Lynn Bartels fears a legislative attempt to bring Colorado’s Open Records Act into the 21st century has been set up to fail, and that that might lead proponents of change to try their luck at the ballot.
Bartels, a former reporter who is the spokeswoman for the Colorado Secretary of State’s office, talked Tuesday at an event organized by Colorado Press Women. Hours earlier, a state Senate committee had approved a bill that would require state agencies to provide data requested by the press and the public in their original electronic formats, which would make them easier to search and analyze. The bill now heads to the full Senate for debate.
The change, which would make public records not just open but accessible in a meaningful way in this electronic age, is supported by Bartels and her boss, Secretary of State Wayne Williams.
“I just don’t see why people hide things,’’ Bartels said at Tuesday’s event commemorating Sunshine Week, an annual, national moment to consider the importance to our democracy of access to information that belongs to the public.
The bill on electronic records, SB 17-040, was inspired by a 2015 episode involving Colorado State University and its hometown newspaper, the Coloradoan. The newspaper set out to dig deeper after a CSU statistics professor raised concern that female full professors were being paid less than their male counterparts. After CSU refused to give the newspaper its computerized record of salaries, reporters spent weeks creating their own database from documents the university did make public under CORA containing information on nearly 5,000 employees. After the Coloradoan’s stories appeared, CSU increased the pay of dozens of professors, saying it had been determined they weren’t being paid enough. A quarter of CSU’s female full professors and about 11 percent of male professors got raises.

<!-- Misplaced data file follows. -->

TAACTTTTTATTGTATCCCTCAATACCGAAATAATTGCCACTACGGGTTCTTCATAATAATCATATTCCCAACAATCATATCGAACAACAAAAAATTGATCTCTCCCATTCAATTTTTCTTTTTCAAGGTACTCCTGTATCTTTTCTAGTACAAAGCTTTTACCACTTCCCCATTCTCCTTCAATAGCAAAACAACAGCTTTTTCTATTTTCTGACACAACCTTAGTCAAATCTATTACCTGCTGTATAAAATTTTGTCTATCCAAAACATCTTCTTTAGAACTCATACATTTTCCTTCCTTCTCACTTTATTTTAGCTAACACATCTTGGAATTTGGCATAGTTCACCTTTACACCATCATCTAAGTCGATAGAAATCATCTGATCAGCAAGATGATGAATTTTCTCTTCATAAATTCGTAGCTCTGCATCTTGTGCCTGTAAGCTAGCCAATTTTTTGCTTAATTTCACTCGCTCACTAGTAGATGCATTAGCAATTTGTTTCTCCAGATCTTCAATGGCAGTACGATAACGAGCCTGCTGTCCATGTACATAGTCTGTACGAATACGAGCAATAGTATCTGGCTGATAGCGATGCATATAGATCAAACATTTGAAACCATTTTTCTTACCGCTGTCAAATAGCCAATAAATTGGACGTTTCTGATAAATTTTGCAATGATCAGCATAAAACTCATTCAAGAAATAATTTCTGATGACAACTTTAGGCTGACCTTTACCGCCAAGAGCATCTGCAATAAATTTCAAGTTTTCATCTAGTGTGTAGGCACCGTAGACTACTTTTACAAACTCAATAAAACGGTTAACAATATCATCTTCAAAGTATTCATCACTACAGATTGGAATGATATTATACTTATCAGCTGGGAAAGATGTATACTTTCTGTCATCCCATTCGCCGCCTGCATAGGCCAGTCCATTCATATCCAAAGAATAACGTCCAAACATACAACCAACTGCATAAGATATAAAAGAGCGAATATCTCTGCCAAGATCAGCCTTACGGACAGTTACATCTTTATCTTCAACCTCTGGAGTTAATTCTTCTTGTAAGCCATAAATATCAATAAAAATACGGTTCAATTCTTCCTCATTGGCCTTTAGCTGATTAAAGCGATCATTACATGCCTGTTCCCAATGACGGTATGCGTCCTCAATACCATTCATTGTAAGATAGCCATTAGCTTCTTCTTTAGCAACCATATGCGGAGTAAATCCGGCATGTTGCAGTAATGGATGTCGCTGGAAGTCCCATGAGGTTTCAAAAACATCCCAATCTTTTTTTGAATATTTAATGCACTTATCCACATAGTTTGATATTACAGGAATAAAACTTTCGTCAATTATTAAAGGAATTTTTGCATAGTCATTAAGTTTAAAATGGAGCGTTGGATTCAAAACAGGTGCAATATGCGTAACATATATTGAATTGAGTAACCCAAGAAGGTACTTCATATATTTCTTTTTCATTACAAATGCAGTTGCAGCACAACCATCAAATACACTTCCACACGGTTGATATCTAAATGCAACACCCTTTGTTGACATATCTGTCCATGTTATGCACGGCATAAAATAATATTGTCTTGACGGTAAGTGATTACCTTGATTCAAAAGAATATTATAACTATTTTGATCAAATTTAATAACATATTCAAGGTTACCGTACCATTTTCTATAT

SB 17-040 emerged from lengthy discussions convened by the Secretary of State’s Office aimed at balancing the need for openness with concerns about individuals’ privacy and manipulation of data. Officials who are custodians of records and those who want access to them — including the Coloradoan’s executive editor who represented the state’s newspapers — were involved in the talks. Before the bill passed out of the Appropriations Committee on Tuesday, an amendment was added to have it apply to the judiciary, which has its own transparency rules. The judicial branch and Democrats who control the House oppose such an expansion of CORA.
“I think they put this amendment on it in hopes it will die,” said Bartels, who was a longtime statehouse reporter. “There was a lot of work that went into this. It would be a shame.”
Opponents of the measure risk ending “up with a ballot measure in 2018 that will have things they despise,” Bartels added.
Bartels was a journalist for 35 years, including 16 years at the Rocky Mountain News and six years at The Denver Post. She spoke at the Denver Press Club, which inducted her into its Hall of Fame in 2015.
Story and photo by Donna Bryson